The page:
Also, as Lindy mentioned, medical evidence is great. Not always required because VA will at some point likely have to assist you in gathering medical evidence to support your claim, but if you have treatment records, if you have doctor opinions, those could be really helpful as well.
Nick, can you bring us through how VA goes about rating TBIs? It seems like there’s a TBI and there’s a ton of residuals. So, how does VA figure it all out and condense that into a rating for the person who’s filing the claim?
Nick: Sure, so the rating scheme for Traumatic Brain Injuries is one of the more complicated of the rating schemes that they have available for different conditions. Because obviously, many of the different residuals a veteran can be diagnosed with are contemplated elsewhere in the rating criteria, but because of their origin, from a TBI, there might be different ways in which they have the veteran as compared to a normal headache for example. So, what VA does is they take a number of different facets. There are several examples including altered judgements, impairment of memory attention, concentration and executive function, generally. And another facet would be subjective symptoms like headaches. And for each of those facets, a VA examiner will assign a rating, a numerical score ranging from 0 to 4, 0 being mild to a 4 being totally in occupational impairment. Some of the different facets can’t be rated as totally disabling, subjective symptoms for example, whereas something like impaired executive function that is severe and totally disabling can be assigned a 100% rating.
Maura: It sounds like a very complicated scheme like you said. Any tips about common errors that we see with the way VA applies the rating schedule for TBIs?
Nick: So, one thing that we mentioned before is the idea of multiple residuals being related to a TBI. So, you might imagine a scenario where a veteran suffers from psychiatric disabilities, cognitive disabilities and headaches. I hate to keep going back to headaches.
Maura: It’s a common one.
Nick: But, they are the most common one. So, in that example there’s going to be a lot of overlapping symptoms between the cognitive disorder and PTSD or the Psychiatric Disability. In that case you’re only going to be rated once for those overlapping symptoms but, in the case of headaches if it’s a separate diagnosis and it has its own set of impairments, it should be rated separately. But, a lot of the time, VA is only going to assign that one 70% rating for the psychiatric condition and improperly conflate it with the headaches which could be rated separately.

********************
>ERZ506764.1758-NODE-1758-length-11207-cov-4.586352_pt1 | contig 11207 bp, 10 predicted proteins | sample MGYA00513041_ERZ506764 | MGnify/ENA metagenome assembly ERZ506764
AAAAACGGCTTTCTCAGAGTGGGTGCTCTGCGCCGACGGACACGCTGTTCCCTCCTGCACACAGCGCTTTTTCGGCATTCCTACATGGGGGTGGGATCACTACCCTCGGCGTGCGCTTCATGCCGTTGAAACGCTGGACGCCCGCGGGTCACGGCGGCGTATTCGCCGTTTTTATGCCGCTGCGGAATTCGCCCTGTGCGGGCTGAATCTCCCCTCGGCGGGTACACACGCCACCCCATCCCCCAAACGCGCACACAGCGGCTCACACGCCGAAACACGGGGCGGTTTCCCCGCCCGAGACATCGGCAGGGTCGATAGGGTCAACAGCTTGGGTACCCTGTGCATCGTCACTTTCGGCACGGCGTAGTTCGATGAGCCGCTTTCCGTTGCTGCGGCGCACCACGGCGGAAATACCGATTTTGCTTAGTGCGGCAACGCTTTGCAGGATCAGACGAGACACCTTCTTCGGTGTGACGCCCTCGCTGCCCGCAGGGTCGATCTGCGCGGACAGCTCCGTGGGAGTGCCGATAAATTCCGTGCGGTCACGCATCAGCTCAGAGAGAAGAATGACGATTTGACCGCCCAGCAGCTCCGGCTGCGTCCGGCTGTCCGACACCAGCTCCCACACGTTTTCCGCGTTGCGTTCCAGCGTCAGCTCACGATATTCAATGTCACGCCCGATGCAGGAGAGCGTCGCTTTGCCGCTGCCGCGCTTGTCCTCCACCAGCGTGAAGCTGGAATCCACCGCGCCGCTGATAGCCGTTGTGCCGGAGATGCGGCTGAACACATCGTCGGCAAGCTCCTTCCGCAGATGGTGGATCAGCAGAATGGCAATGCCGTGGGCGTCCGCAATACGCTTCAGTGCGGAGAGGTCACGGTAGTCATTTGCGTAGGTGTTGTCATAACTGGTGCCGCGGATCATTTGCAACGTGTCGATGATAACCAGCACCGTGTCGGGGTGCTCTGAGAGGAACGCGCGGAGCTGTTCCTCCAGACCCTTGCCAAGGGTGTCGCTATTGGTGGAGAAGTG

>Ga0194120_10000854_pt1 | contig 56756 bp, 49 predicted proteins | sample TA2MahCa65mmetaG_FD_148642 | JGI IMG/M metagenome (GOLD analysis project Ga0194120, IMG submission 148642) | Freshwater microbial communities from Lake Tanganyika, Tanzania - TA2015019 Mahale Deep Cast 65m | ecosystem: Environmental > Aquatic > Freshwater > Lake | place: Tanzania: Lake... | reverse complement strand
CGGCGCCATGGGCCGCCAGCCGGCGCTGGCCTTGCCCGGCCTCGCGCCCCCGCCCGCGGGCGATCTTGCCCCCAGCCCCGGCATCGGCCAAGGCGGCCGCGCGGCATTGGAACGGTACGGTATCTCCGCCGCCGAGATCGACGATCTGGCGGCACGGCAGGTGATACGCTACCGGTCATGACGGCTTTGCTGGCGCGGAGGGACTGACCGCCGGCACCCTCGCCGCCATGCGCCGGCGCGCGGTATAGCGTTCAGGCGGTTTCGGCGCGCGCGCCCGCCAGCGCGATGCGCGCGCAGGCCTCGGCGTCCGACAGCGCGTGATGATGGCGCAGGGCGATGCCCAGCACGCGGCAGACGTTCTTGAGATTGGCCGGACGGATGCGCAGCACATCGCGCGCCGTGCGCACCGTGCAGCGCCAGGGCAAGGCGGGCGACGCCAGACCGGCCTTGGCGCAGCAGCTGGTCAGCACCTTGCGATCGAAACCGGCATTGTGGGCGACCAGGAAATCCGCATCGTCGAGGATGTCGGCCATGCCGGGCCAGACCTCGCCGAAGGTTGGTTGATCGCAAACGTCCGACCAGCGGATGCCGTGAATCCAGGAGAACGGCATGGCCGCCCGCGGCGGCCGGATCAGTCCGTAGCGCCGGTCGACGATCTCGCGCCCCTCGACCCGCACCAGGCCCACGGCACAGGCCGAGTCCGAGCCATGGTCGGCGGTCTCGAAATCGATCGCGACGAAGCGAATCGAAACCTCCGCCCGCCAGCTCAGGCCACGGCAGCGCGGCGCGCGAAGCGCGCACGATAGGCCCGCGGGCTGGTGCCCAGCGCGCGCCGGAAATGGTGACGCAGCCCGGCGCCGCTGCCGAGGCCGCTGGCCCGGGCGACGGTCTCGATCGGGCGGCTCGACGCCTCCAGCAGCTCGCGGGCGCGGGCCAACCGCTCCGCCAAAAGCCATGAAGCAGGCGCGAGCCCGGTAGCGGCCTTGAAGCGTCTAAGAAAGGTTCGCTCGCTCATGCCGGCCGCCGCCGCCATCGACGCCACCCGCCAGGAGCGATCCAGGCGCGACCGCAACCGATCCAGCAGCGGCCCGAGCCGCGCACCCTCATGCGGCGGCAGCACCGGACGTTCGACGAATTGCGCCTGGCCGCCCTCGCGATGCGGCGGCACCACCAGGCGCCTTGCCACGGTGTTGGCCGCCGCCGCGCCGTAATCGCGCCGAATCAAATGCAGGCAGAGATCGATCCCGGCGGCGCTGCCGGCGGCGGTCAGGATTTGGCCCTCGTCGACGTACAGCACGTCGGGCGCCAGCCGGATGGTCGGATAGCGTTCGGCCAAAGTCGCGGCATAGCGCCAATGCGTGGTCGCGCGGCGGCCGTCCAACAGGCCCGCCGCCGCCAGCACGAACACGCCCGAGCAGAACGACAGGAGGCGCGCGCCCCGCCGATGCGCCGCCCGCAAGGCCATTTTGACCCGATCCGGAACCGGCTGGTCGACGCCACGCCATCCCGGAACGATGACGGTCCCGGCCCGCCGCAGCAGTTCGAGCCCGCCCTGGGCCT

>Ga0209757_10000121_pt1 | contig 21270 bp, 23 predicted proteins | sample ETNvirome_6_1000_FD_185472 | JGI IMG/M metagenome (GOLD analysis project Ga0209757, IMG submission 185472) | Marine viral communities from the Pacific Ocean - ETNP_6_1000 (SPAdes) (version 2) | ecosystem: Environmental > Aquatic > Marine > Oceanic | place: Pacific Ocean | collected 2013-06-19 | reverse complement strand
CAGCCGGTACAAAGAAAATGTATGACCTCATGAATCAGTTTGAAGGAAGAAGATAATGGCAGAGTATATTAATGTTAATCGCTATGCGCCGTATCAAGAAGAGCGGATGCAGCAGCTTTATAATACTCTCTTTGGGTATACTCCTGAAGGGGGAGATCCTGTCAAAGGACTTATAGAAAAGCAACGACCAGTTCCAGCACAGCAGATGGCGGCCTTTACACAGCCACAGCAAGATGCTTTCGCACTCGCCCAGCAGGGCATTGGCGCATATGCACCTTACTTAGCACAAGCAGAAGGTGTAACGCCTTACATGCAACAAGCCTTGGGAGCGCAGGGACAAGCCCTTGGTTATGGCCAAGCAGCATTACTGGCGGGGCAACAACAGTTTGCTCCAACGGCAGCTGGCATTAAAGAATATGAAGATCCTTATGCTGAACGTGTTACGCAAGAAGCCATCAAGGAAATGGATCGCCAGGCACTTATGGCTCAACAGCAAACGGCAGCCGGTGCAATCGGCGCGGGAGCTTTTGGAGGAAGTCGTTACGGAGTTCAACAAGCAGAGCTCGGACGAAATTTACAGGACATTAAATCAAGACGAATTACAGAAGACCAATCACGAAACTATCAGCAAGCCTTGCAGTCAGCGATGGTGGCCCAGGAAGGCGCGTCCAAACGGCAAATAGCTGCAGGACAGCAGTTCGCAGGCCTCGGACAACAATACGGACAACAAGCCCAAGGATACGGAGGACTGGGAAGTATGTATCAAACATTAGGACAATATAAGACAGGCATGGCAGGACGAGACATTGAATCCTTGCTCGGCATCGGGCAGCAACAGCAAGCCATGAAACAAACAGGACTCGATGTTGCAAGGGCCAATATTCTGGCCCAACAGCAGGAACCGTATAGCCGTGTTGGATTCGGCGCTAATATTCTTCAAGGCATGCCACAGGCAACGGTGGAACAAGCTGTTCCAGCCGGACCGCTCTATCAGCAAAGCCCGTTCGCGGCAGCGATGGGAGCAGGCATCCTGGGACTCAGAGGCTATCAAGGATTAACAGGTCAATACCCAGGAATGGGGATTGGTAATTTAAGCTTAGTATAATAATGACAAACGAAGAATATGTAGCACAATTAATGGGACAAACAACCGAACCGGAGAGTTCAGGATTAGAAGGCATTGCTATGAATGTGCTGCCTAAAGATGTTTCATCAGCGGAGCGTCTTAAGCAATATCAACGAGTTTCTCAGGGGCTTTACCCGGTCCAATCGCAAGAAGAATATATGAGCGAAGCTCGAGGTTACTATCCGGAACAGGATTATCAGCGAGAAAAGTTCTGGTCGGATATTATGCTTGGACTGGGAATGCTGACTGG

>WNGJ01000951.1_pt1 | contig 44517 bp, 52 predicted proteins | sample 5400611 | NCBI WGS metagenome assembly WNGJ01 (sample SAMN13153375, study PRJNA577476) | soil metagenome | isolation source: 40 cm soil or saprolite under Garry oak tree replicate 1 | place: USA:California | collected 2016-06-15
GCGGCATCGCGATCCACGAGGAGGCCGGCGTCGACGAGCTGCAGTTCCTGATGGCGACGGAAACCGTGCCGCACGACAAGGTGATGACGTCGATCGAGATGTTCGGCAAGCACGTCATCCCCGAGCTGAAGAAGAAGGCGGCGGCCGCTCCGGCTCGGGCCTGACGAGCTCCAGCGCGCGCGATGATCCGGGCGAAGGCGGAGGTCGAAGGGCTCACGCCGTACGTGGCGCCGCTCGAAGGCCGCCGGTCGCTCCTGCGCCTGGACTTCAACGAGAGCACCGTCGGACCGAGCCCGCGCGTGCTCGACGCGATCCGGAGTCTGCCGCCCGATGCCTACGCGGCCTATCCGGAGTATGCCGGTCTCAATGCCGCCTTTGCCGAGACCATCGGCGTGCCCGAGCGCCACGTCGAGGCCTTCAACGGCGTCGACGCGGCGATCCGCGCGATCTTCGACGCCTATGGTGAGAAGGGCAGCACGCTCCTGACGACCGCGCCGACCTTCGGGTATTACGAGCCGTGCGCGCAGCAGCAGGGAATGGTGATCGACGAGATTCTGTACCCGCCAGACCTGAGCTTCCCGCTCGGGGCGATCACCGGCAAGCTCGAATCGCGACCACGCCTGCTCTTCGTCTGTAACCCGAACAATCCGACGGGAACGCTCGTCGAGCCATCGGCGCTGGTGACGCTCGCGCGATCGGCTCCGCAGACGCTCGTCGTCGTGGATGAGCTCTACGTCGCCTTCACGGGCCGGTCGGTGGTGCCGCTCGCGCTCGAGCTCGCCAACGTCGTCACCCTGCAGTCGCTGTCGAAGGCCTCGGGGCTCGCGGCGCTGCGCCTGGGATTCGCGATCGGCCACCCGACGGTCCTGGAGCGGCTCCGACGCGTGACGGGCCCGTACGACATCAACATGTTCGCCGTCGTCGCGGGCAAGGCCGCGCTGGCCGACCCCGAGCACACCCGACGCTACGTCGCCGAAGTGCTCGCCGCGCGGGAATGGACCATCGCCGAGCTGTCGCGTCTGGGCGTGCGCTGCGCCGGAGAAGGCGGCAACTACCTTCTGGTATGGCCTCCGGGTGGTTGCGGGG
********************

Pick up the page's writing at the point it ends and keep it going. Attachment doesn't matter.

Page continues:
Maura: So, this, as Nick is alluding too can be pretty complicated stuff. It’s hard for us to wrap our minds around all the time. Definitely think about seeking representation if this is something that you’re navigating. If you’re worried about VA properly rating the severity of your TBI. It’s definitely a complicated subject.
And, you mentioned the concept that there can be some overlap. So, TBI residuals and symptoms might overlap with other conditions that a veteran might have that is either service connected or non-service connected. So, Lindy, could you tell us about what happens if a veteran’s service-connected symptoms of a TBI overlap with other conditions that they have?
Lindy: Sure. Nick touched on this a little bit but the keyword that we always think about is pyramiding. Pyramiding is not good. Basically, VA doesn’t want to compensate twice for the same thing. We call that pyramiding. Say, you are connected service for PTSD, and you have a 50% rating due to severe memory loss from your PTSD, then you also have a TBI and your main residual is also memory loss. They don’t want to compensate you twice for that memory loss. Memory loss is memory loss and they don’t want to give you extra money for the same thing, basically. It’s really important to be clear about what your symptoms are and hopefully, get compensated for the different symptoms that you have.
If you are service connected for PTSD, maybe you have difficulty with relationships or suicide ideation, or other things that are on those lines. But your headaches and your memory loss or with your TBI. Hopefully, in that situation you will be compensated for both. That is something that VA does get wrong. Sometimes they do get it right but it is something to keep in mind.
Maura: For the reinforcing that this is complicated stuff, that makes sense. You can’t receive compensation for the same symptom via two separate ratings. As Lindy mentioned sometimes you might get a rating for PTSD that contemplates a residual, that’s the same from your TBI or might stem from your TBI, but if you see that VA is not compensating you twice for that same symptom, that’s why because they do have a rule against pyramiding. But, at the same time they’re not allowed to conflate all of your symptoms and say they’re all attributable to both disabilities so they won’t compensate them. The bottom line is your symptoms should be accounted for in one of your ratings at least.